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Electric Guitar Pedals & Effects

Electric Guitar Pedals quickly become an addiction you cannot quash. Once you have sampled your first slice of sonic sculpting be it overdrive, reverb, delay, or anything else, it is hard to go back to a regular guitar sound. The pure scope of pedals available means that getting a unique tone all your own is relatively simple, as well as being able to emulate the sounds of your guitar heroes whether classic or modern.

The earliest usage of electric guitar effects came in the 1940s when recording engineers began experimenting with reel-to-reel tape machines to create echoes and otherworldly sounds. The very first commercial effects unit was a tremolo unit by DeArmond, but at this early stage, guitar effects were expensive and impractical, which led to the inclusion of effects pre-built into amplifiers, such as the reverb, tremolo and vibrato effects built into early Gibson and Fender amplifiers.

 

With the advent of the electric transistor, we got the electric guitar pedal in the stompbox form we know and love today. Taking effects that were once only available in the realm of the studio and making them available to guitarists to manipulate onstage and in the practice room resulted in an explosion of sounds in popular music. Jimi Hendrix was an avid user of stompboxes, particularly fuzz, octave, and uni-vibe effects which were propelled into the general public's collective conscious through hits like Purple Haze.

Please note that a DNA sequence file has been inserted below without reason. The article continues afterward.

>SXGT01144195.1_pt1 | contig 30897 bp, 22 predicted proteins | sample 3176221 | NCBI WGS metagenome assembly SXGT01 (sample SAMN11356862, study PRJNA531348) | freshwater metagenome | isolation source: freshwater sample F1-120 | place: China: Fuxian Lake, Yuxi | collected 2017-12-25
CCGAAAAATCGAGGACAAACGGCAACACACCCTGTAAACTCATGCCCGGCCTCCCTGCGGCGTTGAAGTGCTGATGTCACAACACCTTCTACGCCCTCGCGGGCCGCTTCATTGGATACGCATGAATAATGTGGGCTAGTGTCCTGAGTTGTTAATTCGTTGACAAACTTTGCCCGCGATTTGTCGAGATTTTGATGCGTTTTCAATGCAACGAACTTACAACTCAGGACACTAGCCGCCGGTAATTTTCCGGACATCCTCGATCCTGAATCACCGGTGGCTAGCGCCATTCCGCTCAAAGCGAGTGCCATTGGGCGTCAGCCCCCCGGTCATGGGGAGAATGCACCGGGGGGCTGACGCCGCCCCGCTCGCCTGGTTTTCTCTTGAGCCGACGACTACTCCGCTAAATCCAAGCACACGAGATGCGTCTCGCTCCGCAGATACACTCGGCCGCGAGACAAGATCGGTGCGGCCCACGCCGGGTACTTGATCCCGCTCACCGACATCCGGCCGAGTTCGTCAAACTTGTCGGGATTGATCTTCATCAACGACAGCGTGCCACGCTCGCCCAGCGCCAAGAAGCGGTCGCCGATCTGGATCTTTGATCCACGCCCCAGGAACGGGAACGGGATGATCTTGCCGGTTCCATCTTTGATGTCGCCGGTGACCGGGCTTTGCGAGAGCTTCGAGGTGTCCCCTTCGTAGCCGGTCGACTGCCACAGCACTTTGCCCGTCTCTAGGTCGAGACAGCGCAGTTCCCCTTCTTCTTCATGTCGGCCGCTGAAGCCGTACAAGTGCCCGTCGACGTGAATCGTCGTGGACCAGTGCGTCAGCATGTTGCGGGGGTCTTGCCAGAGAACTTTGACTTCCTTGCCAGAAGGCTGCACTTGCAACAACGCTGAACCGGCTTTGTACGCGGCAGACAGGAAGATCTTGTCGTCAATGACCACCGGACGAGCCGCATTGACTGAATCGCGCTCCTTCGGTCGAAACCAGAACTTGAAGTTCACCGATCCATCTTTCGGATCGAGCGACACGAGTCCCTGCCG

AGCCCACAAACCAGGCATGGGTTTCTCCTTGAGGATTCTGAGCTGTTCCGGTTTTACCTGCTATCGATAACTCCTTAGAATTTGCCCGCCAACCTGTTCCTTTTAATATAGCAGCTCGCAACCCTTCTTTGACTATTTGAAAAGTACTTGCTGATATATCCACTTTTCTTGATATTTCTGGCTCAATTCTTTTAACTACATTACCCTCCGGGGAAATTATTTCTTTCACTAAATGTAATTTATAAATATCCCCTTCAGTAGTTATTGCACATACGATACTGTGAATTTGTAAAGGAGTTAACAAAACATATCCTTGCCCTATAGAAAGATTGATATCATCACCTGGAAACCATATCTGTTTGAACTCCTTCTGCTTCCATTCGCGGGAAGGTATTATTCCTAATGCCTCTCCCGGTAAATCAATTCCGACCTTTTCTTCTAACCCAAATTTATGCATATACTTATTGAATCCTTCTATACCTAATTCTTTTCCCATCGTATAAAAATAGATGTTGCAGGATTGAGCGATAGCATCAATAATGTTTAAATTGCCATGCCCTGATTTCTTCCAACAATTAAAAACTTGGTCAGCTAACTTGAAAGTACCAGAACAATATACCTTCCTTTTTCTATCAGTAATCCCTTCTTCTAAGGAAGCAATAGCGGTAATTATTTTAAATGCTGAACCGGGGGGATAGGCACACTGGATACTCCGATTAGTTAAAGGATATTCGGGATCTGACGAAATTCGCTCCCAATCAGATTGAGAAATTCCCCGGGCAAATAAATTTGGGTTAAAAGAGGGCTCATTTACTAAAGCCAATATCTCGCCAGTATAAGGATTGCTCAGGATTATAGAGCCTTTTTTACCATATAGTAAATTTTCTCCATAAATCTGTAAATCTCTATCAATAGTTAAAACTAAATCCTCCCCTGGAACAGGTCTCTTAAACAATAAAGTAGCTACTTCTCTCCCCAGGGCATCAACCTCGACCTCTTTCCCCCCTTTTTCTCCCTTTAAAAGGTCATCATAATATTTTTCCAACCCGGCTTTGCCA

Nowadays you can get a whole host of guitar effects including chorus, pitch shifters, distortion, phaser, flanger and many more without breaking the bank. Multi-effects units provide a great all-in-one solution for the guitarists who wants a whole bunch of different effects or wants to try them out before committing to stompboxes and the wealth of sounds on offer in the modern age of music is simply incredible, as well as the clarity and fidelity of sound on offer even from tiny stompboxes.

 

Big name manufacturers such as Jim Dunlop, Fender, Danelectro, and Electro Harmonix are all available at Dawsons Music and if you have any trouble choosing, check out our buying guides here.

 

Frequently Asked Questions

 

What is the best pedal for beginners?

We would recommend a cheap multi-effects unit for fresh players. The reason is it gives you access to the most popular effects so you can find out which you will utilise best, rather than buying individual effects which can add up. Most multi-effect units come loaded with presets which are great for helping you find your sound. You can also build your own presets, stacking various effects to get the sound you want, great for sonic experimentation!

 

What is the difference between distortion and overdrive?